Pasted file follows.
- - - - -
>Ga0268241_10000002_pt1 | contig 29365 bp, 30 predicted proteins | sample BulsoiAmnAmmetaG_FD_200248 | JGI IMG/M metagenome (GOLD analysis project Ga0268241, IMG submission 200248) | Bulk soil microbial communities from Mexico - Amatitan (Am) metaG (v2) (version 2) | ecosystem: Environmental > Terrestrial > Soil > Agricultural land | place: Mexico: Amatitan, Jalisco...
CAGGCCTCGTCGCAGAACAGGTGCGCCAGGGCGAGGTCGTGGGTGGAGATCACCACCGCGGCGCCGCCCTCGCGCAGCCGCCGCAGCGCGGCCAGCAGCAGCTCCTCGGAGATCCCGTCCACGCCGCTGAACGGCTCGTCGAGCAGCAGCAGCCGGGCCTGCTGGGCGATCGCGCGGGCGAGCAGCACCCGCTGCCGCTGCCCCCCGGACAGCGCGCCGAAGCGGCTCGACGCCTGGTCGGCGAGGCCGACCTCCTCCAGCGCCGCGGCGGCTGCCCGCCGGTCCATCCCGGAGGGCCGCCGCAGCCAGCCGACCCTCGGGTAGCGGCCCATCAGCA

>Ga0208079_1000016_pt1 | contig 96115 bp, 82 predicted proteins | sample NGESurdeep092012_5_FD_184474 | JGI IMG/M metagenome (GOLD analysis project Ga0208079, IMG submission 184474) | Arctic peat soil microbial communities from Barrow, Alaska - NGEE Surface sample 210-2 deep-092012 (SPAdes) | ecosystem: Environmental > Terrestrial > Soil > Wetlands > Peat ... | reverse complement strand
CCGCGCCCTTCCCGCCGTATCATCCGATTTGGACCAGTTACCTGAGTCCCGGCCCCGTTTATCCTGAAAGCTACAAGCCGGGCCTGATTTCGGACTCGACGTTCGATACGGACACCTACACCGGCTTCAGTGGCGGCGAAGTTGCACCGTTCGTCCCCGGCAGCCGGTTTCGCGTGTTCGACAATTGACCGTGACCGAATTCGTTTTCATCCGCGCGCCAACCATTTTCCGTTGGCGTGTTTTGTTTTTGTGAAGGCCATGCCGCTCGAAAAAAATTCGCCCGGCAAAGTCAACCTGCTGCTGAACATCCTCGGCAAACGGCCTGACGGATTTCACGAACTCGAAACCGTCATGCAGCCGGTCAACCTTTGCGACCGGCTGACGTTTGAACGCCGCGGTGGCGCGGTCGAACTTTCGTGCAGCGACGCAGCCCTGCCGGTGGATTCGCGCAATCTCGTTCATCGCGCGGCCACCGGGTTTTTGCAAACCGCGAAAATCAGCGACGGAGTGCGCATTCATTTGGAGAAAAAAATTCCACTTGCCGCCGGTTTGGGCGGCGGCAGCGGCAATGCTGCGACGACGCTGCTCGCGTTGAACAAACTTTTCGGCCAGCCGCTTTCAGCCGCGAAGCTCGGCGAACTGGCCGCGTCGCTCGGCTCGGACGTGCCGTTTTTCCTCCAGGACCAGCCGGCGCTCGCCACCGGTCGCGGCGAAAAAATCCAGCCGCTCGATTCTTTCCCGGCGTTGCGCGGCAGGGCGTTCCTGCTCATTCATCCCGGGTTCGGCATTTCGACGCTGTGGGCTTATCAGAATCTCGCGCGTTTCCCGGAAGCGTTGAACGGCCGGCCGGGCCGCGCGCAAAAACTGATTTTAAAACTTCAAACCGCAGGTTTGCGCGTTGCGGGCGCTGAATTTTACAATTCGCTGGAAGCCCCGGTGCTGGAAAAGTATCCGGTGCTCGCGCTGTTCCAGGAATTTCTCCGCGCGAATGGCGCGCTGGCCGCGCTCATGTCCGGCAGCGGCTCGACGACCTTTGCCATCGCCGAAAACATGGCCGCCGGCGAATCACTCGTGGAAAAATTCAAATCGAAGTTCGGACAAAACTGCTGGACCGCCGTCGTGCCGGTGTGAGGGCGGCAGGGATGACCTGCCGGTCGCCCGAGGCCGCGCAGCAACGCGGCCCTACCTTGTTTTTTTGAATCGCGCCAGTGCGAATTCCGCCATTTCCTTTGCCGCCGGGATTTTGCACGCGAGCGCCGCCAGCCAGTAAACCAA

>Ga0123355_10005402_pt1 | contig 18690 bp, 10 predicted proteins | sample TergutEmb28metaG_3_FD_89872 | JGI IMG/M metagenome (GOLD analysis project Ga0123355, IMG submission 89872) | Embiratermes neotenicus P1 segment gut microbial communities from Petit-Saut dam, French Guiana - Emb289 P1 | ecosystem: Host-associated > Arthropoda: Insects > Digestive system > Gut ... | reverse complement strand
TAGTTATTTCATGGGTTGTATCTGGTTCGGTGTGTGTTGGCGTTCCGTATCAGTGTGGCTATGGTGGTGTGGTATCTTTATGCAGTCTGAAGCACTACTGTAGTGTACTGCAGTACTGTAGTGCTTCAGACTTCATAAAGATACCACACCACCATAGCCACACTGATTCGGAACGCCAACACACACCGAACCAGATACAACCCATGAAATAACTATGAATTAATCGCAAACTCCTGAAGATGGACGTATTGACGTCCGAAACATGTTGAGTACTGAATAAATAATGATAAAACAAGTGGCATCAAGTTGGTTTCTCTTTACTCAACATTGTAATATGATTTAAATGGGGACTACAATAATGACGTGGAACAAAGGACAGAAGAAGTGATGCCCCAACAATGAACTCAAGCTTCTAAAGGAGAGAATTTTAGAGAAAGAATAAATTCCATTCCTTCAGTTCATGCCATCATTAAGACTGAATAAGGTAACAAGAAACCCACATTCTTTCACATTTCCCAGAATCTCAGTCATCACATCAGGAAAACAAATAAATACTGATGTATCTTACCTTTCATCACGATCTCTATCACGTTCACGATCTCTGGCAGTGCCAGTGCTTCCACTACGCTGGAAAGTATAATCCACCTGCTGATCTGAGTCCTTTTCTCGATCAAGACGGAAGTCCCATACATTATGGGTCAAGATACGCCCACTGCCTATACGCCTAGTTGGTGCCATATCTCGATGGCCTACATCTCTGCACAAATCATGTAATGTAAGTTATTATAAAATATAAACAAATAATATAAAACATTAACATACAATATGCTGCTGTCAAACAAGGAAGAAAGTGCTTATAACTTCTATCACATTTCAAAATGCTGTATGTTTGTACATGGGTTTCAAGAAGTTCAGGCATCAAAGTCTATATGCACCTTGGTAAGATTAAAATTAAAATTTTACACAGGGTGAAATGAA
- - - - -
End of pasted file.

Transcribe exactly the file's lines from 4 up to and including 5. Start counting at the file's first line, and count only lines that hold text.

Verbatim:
CCGCGCCCTTCCCGCCGTATCATCCGATTTGGACCAGTTACCTGAGTCCCGGCCCCGTTTATCCTGAAAGCTACAAGCCGGGCCTGATTTCGGACTCGACGTTCGATACGGACACCTACACCGGCTTCAGTGGCGGCGAAGTTGCACCGTTCGTCCCCGGCAGCCGGTTTCGCGTGTTCGACAATTGACCGTGACCGAATTCGTTTTCATCCGCGCGCCAACCATTTTCCGTTGGCGTGTTTTGTTTTTGTGAAGGCCATGCCGCTCGAAAAAAATTCGCCCGGCAAAGTCAACCTGCTGCTGAACATCCTCGGCAAACGGCCTGACGGATTTCACGAACTCGAAACCGTCATGCAGCCGGTCAACCTTTGCGACCGGCTGACGTTTGAACGCCGCGGTGGCGCGGTCGAACTTTCGTGCAGCGACGCAGCCCTGCCGGTGGATTCGCGCAATCTCGTTCATCGCGCGGCCACCGGGTTTTTGCAAACCGCGAAAATCAGCGACGGAGTGCGCATTCATTTGGAGAAAAAAATTCCACTTGCCGCCGGTTTGGGCGGCGGCAGCGGCAATGCTGCGACGACGCTGCTCGCGTTGAACAAACTTTTCGGCCAGCCGCTTTCAGCCGCGAAGCTCGGCGAACTGGCCGCGTCGCTCGGCTCGGACGTGCCGTTTTTCCTCCAGGACCAGCCGGCGCTCGCCACCGGTCGCGGCGAAAAAATCCAGCCGCTCGATTCTTTCCCGGCGTTGCGCGGCAGGGCGTTCCTGCTCATTCATCCCGGGTTCGGCATTTCGACGCTGTGGGCTTATCAGAATCTCGCGCGTTTCCCGGAAGCGTTGAACGGCCGGCCGGGCCGCGCGCAAAAACTGATTTTAAAACTTCAAACCGCAGGTTTGCGCGTTGCGGGCGCTGAATTTTACAATTCGCTGGAAGCCCCGGTGCTGGAAAAGTATCCGGTGCTCGCGCTGTTCCAGGAATTTCTCCGCGCGAATGGCGCGCTGGCCGCGCTCATGTCCGGCAGCGGCTCGACGACCTTTGCCATCGCCGAAAACATGGCCGCCGGCGAATCACTCGTGGAAAAATTCAAATCGAAGTTCGGACAAAACTGCTGGACCGCCGTCGTGCCGGTGTGAGGGCGGCAGGGATGACCTGCCGGTCGCCCGAGGCCGCGCAGCAACGCGGCCCTACCTTGTTTTTTTGAATCGCGCCAGTGCGAATTCCGCCATTTCCTTTGCCGCCGGGATTTTGCACGCGAGCGCCGCCAGCCAGTAAACCAA

>Ga0123355_10005402_pt1 | contig 18690 bp, 10 predicted proteins | sample TergutEmb28metaG_3_FD_89872 | JGI IMG/M metagenome (GOLD analysis project Ga0123355, IMG submission 89872) | Embiratermes neotenicus P1 segment gut microbial communities from Petit-Saut dam, French Guiana - Emb289 P1 | ecosystem: Host-associated > Arthropoda: Insects > Digestive system > Gut ... | reverse complement strand